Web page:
Master’s Graduates Prepare to “Take Science to the People”

Thirty-eight students received their master’s degree in Global Health at a commencement ceremony on July 29, 2016, in Byers Auditorium on the UCSF Mission Bay campus.

Richard Cash, MD, MPH, senior lecturer on global health at the Harvard T. H. Chan School of Public Health, delivered the commencement address (video) on “taking science to the people.” He began by noting the many GHS master’s students who traveled directly to the populations experiencing the problems they were researching, in order to better understand them.

Cash spoke about his own experience in Bangladesh in 1967, where he conducted the first clinical trials of Oral Rehydration Therapy (ORT) to address cholera and diarrhea in adults and children. He described how working with local people on different versions and delivery methods of ORT in various locations, led to the simple, low-tech solution to diarrhea that has since saved the lives of more than 60 million people around the world. He encouraged GHS graduates to keep listening and adapting to local needs in their own global health work.

With the students’ family and friends, Global Health Sciences also celebrated their accomplishments, many of which relate to the capstone research project—a unique opportunity for master’s students to work on active global health projects in the US and around the world.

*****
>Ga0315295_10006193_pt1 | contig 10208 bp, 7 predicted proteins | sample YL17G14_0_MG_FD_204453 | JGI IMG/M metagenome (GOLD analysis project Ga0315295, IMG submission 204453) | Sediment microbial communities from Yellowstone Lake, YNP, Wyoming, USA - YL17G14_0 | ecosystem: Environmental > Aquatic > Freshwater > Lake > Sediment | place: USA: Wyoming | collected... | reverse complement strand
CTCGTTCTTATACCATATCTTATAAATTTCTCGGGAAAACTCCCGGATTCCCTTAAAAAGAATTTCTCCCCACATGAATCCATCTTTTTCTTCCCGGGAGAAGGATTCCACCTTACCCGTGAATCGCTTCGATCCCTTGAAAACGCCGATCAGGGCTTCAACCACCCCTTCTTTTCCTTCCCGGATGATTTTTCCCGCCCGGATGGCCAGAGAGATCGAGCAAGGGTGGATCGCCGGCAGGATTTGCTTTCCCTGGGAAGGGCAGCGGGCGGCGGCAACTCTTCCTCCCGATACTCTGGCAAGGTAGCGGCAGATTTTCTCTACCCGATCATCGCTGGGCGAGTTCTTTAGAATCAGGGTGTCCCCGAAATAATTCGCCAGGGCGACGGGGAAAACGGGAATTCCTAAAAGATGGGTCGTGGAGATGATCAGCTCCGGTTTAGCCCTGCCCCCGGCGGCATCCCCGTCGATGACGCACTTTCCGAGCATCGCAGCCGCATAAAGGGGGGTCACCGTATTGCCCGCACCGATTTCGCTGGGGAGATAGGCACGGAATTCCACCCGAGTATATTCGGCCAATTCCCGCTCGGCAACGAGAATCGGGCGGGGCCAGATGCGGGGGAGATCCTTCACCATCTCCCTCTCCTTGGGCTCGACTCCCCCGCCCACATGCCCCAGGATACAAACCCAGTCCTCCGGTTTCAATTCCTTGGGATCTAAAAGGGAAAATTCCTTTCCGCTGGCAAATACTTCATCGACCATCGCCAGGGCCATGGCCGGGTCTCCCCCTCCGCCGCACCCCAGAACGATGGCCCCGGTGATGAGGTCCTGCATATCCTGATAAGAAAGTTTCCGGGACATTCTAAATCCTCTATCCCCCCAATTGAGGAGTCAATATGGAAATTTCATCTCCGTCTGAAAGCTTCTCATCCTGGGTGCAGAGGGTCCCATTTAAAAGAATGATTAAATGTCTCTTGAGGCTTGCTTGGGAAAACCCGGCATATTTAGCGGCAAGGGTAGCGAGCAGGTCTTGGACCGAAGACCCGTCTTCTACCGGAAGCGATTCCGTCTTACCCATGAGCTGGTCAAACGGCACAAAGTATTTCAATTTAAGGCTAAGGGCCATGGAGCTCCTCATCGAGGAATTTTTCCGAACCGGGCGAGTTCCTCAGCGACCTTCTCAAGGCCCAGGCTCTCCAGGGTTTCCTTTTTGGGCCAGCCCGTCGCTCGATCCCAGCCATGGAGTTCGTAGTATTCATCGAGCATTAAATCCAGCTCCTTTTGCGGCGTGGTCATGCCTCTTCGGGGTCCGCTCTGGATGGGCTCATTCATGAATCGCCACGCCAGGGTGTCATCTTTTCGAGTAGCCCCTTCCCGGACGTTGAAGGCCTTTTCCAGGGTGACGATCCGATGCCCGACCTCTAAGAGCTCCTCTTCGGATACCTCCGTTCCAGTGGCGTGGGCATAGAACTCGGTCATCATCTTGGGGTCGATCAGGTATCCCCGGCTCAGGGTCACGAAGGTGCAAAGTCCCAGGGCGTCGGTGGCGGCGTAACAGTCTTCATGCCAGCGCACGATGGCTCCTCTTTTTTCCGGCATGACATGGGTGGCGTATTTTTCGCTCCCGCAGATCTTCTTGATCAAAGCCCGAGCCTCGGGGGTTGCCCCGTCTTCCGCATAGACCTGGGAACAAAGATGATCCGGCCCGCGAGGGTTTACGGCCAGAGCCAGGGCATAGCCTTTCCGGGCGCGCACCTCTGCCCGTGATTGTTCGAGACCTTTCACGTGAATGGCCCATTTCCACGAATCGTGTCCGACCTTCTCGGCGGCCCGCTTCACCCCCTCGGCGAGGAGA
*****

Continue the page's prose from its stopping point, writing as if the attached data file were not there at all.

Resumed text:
Anthony Nardone won the 2016 John L. Zeigler Outstanding Capstone Award for his exceptional research showing a potential synergy between arsenic exposure and body mass index in respiratory disease. He conducted his secondary data analysis in northern Chile.

Sara Hollis received Honorable Mention for her capstone research that showed a deep mismatch in the burden of injury and the amount of development resources allocated to injury prevention and management in low- and middle-income countries.

The 2016 John L. Zeigler Outstanding Mentor Award went to Alden Blair, MSc, PhD(c), who served as instructor for the Introduction to Biostatistics course and mentored several master’s students. One of Alden’s multiple nominators said the capstone experience would not have been “as exciting or enriching without his support and guidance.”

Winners of the Annual Master of Science Photo Journal Contest also were honored. Lara Miller won first place for photos she took in the newborn unit of Migori County Referral Hospital in Kenya, showing infants held by their mothers and grandmothers. Her intimate and beautifully lit photos help document her project, “Classifying Preterm Birth in Kenya: An Outcome Not a Disease.”

Sheba Vincent took second place for photos that tell a story about the prevalence and treatment of childhood dental caries in Roatán, Honduras. One image reflects part of the problem—a girl with a sugary drink that is more readily available than clean water—and another shows a UCSF dentistry student providing fluoride varnish and oral health instructions to a family in a public clinic. See winning photographs.

Prior to receiving their degrees, the graduates presented a video about their experience as GHS master’s students. They spoke of learning the importance of going “on the ground” and having the perspective of different disciplines to help identify problems and find solutions in global health.

Global Health Sciences is eager to see where our graduates take science next. Congratulations to the Class of 2016!

See photographs from the graduation ceremony.